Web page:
That said, and overall agreeing that by offering those languages, you’d be reaching lots of qualified potential guests, you need also to consider that you’d be missing out on a big part of the available market!
Just naming a few: Mandarin (roughly 1Bn native speakers), Hindi (roughly 300 Million native speakers), Arabic (also roughly 300 Million native speakers) and so on…
According to a 2012 Harvard study, more than 70% of “consumers spend most or all of their time on websites in their own language.”
Not just that, but:
- “72.4% of consumers said they would be more likely to buy a product with information in their own language.”
- “56.2% of consumers said that the ability to obtain information in their own language is more important than price.”
What does this mean for your hotel?
By not providing your website users with their native language, you are automatically excluding a huge potential client base which is especially dramatic for hotels and resorts placed in highly visited / international destinations.
Also, if you present your customers with their native language, they’ll even consider paying a little more for the room. Guess price isn’t the only turn-on when it comes to travel!
OTAs, of course, are well known for having multi-language websites, with Booking.com being perhaps the leading and most perfect example of that approach, boasting a staggering 43 languages!
2. LOCAL CURRENCY! ASAP!!!
Every e-commerce manager that runs or has runed an international website knows that local currency is a key conversion factor Your customers will always prefer to buy from you using their local currency. They will feel way more comfortable, at home, less frightened on what might be charged to their credit cards.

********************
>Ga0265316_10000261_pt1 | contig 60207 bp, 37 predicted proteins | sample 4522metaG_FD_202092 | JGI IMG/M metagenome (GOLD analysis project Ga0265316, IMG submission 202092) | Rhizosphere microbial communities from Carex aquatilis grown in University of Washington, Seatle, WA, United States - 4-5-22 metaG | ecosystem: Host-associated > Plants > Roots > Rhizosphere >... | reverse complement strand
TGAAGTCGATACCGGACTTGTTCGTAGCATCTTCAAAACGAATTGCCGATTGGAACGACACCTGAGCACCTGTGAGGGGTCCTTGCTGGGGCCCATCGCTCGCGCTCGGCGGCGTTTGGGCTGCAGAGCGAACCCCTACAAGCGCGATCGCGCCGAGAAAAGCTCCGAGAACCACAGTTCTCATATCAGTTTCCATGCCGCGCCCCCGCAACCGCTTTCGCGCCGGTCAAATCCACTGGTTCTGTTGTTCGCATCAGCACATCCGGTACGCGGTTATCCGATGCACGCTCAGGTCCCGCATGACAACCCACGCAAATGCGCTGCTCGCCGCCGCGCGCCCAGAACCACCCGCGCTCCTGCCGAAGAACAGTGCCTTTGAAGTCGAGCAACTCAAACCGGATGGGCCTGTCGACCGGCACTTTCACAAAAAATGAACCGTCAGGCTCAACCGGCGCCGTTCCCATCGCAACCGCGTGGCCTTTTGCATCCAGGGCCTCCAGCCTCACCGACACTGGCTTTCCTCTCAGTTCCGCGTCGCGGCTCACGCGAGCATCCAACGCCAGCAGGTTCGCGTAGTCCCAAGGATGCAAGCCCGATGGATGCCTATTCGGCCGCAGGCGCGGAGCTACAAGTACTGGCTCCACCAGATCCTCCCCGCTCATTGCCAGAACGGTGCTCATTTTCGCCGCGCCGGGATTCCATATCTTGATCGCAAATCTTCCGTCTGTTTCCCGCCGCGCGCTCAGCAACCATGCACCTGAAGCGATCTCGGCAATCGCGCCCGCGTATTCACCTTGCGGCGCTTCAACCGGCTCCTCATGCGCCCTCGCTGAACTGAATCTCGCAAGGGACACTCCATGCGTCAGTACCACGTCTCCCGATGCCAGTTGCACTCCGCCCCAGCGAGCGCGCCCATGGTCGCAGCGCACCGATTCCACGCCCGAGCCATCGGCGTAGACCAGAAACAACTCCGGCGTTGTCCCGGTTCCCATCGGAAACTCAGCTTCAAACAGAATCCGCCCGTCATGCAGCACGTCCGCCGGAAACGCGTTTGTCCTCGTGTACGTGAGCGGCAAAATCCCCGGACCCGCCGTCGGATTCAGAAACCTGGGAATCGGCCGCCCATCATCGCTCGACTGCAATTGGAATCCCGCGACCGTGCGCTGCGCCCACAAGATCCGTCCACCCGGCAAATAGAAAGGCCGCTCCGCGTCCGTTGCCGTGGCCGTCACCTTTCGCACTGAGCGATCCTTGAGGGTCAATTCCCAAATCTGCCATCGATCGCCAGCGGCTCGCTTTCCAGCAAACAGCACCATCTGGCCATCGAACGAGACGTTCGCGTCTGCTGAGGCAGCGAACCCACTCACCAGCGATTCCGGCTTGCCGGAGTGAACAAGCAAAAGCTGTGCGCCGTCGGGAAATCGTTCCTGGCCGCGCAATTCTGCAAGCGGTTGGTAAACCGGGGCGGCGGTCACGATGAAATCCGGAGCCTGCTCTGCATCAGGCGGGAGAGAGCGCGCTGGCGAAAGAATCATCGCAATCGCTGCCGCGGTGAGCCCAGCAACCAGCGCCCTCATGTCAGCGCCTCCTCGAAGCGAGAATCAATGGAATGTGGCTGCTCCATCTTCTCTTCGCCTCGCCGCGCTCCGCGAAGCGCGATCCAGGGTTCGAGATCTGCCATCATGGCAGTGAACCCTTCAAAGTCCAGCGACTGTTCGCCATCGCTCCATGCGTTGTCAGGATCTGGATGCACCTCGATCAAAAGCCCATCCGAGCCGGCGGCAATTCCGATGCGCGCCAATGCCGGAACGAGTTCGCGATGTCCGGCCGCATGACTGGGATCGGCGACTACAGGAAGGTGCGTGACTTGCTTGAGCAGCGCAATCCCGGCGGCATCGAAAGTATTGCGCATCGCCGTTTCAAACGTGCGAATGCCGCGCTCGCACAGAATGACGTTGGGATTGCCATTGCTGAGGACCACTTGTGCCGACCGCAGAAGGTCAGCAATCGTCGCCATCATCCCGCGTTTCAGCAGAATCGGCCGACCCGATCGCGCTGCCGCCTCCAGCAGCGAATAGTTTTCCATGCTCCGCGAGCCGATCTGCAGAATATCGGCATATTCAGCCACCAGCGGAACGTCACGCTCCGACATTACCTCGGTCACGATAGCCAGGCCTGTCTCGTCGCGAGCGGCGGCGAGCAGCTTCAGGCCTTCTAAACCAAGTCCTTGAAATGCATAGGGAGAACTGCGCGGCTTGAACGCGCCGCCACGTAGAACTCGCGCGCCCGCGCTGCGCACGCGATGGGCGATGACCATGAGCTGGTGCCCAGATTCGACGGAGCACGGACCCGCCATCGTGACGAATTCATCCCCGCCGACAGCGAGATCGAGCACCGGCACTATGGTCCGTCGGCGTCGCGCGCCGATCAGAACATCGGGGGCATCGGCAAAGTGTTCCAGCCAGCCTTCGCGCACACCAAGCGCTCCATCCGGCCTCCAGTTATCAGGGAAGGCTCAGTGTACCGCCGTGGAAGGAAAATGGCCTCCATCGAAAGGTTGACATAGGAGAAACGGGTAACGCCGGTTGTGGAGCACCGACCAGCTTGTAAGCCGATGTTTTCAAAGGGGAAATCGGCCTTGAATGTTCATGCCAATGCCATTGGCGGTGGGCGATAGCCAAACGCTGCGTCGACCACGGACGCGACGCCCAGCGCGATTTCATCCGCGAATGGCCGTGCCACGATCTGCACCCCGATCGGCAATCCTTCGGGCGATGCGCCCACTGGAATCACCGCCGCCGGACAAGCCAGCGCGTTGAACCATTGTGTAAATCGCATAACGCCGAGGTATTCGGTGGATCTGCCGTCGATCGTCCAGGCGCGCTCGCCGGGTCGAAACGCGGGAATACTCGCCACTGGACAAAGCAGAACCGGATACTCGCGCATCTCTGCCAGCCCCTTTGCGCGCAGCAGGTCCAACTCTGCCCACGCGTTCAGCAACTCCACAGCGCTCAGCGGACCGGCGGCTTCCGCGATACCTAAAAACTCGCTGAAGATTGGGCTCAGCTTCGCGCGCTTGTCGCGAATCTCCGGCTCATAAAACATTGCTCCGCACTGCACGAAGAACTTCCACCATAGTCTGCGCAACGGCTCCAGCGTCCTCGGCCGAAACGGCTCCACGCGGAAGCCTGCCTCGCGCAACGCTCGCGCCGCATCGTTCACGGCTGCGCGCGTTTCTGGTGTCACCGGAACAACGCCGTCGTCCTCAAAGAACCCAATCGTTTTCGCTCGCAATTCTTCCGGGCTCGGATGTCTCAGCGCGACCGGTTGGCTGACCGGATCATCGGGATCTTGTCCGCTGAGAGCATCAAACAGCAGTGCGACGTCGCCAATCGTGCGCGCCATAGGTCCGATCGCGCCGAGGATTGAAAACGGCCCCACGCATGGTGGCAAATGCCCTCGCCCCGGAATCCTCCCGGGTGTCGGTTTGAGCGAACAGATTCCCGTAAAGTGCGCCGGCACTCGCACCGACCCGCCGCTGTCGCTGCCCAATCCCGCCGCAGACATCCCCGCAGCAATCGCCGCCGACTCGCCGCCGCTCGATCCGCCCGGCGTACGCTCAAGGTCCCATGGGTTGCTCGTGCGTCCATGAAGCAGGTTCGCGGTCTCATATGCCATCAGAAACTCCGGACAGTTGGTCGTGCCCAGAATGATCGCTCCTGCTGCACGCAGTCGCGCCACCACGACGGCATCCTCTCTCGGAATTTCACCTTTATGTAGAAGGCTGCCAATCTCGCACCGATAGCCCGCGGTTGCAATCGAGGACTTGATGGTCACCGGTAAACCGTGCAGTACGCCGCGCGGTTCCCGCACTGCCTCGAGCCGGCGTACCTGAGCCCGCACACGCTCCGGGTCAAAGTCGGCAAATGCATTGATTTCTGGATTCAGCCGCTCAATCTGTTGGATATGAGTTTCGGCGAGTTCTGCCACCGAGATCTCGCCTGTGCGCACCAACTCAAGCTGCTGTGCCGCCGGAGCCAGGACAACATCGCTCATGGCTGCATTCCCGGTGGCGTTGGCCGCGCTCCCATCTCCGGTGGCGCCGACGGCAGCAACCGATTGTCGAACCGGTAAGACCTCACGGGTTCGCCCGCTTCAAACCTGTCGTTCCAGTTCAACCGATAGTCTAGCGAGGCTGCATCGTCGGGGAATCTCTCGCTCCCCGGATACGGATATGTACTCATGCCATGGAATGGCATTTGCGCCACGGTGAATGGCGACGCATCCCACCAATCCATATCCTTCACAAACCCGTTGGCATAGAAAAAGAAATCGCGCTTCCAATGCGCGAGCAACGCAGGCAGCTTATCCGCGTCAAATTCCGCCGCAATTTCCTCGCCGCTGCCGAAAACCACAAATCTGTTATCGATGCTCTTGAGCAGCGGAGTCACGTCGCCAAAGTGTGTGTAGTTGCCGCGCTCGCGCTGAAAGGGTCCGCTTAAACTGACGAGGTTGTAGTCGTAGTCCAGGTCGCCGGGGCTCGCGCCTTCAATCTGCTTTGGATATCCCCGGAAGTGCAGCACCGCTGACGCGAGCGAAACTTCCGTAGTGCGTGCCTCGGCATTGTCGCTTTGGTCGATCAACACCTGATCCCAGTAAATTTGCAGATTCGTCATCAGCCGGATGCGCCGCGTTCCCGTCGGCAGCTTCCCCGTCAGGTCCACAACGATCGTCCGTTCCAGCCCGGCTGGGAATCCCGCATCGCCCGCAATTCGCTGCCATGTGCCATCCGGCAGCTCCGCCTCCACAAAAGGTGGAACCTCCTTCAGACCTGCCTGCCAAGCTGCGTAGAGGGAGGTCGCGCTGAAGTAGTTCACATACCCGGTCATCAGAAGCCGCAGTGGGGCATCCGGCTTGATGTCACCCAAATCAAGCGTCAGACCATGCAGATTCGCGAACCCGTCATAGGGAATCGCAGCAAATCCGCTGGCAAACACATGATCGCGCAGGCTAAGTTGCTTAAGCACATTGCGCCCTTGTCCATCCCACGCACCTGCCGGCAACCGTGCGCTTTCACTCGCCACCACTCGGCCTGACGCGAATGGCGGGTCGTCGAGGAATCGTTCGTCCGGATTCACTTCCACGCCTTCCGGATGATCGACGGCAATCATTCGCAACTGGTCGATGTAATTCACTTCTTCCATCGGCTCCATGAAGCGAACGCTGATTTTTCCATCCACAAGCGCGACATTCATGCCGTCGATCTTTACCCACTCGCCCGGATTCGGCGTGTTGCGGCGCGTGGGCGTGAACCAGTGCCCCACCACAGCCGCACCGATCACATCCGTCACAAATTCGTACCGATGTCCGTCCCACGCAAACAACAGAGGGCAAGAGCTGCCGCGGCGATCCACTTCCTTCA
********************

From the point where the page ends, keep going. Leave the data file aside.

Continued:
By offering your customer with the option to pay and be credited in their local currency, you’re breaking an e-commerce big barrier.
With online travel bookings being a global adoption, it’s crucial to offer your guests with an easy to understand, free of charge-back, currency conversion or foreign transaction fees, payment method.
The same goes for settlement currencies. It’s very important to accept payments from your guest not just in your local currency, but in theirs also!
Guess who has stacks of currency options to choose from? Yes, OTAs! You’re getting good at this!!! Booking.com has even more currencies than it has languages: 51 of them to be exact!
3. REMEMBER OTAS ALSO HAVE LOYAL CUSTOMERS?
Yeap! You’re not the only one pushing for loyal repeat guests. OTAs have been doing that for ages now. You’re probably familiar with Genius rates from Booking.com or with Expedia’s Members Only Rates (got to love the Chrome extension).